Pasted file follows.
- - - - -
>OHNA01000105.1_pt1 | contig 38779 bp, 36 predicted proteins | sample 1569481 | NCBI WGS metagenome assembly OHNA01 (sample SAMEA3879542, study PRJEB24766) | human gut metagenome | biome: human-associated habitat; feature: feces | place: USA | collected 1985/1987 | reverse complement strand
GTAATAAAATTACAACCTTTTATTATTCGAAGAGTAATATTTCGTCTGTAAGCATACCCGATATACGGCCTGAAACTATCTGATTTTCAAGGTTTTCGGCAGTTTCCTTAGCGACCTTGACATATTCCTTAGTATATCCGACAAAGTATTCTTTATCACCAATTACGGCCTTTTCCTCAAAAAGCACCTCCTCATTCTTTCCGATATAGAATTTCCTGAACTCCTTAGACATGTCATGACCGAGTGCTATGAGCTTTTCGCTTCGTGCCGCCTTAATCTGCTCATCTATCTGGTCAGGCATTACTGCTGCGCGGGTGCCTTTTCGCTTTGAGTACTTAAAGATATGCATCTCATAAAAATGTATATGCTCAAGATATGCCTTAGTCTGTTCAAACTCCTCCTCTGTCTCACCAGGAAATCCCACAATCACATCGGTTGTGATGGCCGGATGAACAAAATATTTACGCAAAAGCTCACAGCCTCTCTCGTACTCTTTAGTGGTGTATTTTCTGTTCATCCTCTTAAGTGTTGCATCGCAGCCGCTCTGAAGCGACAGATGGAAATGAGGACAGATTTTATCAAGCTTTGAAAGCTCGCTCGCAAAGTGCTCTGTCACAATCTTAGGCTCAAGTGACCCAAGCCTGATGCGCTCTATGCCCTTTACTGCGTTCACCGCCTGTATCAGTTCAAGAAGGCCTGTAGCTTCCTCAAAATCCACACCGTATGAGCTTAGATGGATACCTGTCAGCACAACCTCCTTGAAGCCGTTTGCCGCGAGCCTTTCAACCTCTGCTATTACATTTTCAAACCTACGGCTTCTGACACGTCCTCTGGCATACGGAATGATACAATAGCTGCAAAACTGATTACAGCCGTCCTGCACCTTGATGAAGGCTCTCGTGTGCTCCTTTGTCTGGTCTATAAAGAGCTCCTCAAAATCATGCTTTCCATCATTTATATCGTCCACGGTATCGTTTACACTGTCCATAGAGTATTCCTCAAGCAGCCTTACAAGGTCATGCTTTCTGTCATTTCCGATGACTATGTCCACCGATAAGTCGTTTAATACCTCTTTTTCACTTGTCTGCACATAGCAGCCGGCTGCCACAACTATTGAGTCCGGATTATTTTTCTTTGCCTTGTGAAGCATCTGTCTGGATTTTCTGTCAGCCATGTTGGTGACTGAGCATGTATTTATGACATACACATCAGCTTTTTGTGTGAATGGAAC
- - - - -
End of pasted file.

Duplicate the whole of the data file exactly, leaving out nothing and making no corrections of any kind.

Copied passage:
>OHNA01000105.1_pt1 | contig 38779 bp, 36 predicted proteins | sample 1569481 | NCBI WGS metagenome assembly OHNA01 (sample SAMEA3879542, study PRJEB24766) | human gut metagenome | biome: human-associated habitat; feature: feces | place: USA | collected 1985/1987 | reverse complement strand
GTAATAAAATTACAACCTTTTATTATTCGAAGAGTAATATTTCGTCTGTAAGCATACCCGATATACGGCCTGAAACTATCTGATTTTCAAGGTTTTCGGCAGTTTCCTTAGCGACCTTGACATATTCCTTAGTATATCCGACAAAGTATTCTTTATCACCAATTACGGCCTTTTCCTCAAAAAGCACCTCCTCATTCTTTCCGATATAGAATTTCCTGAACTCCTTAGACATGTCATGACCGAGTGCTATGAGCTTTTCGCTTCGTGCCGCCTTAATCTGCTCATCTATCTGGTCAGGCATTACTGCTGCGCGGGTGCCTTTTCGCTTTGAGTACTTAAAGATATGCATCTCATAAAAATGTATATGCTCAAGATATGCCTTAGTCTGTTCAAACTCCTCCTCTGTCTCACCAGGAAATCCCACAATCACATCGGTTGTGATGGCCGGATGAACAAAATATTTACGCAAAAGCTCACAGCCTCTCTCGTACTCTTTAGTGGTGTATTTTCTGTTCATCCTCTTAAGTGTTGCATCGCAGCCGCTCTGAAGCGACAGATGGAAATGAGGACAGATTTTATCAAGCTTTGAAAGCTCGCTCGCAAAGTGCTCTGTCACAATCTTAGGCTCAAGTGACCCAAGCCTGATGCGCTCTATGCCCTTTACTGCGTTCACCGCCTGTATCAGTTCAAGAAGGCCTGTAGCTTCCTCAAAATCCACACCGTATGAGCTTAGATGGATACCTGTCAGCACAACCTCCTTGAAGCCGTTTGCCGCGAGCCTTTCAACCTCTGCTATTACATTTTCAAACCTACGGCTTCTGACACGTCCTCTGGCATACGGAATGATACAATAGCTGCAAAACTGATTACAGCCGTCCTGCACCTTGATGAAGGCTCTCGTGTGCTCCTTTGTCTGGTCTATAAAGAGCTCCTCAAAATCATGCTTTCCATCATTTATATCGTCCACGGTATCGTTTACACTGTCCATAGAGTATTCCTCAAGCAGCCTTACAAGGTCATGCTTTCTGTCATTTCCGATGACTATGTCCACCGATAAGTCGTTTAATACCTCTTTTTCACTTGTCTGCACATAGCAGCCGGCTGCCACAACTATTGAGTCCGGATTATTTTTCTTTGCCTTGTGAAGCATCTGTCTGGATTTTCTGTCAGCCATGTTGGTGACTGAGCATGTATTTATGACATACACATCAGCTTTTTGTGTGAATGGAAC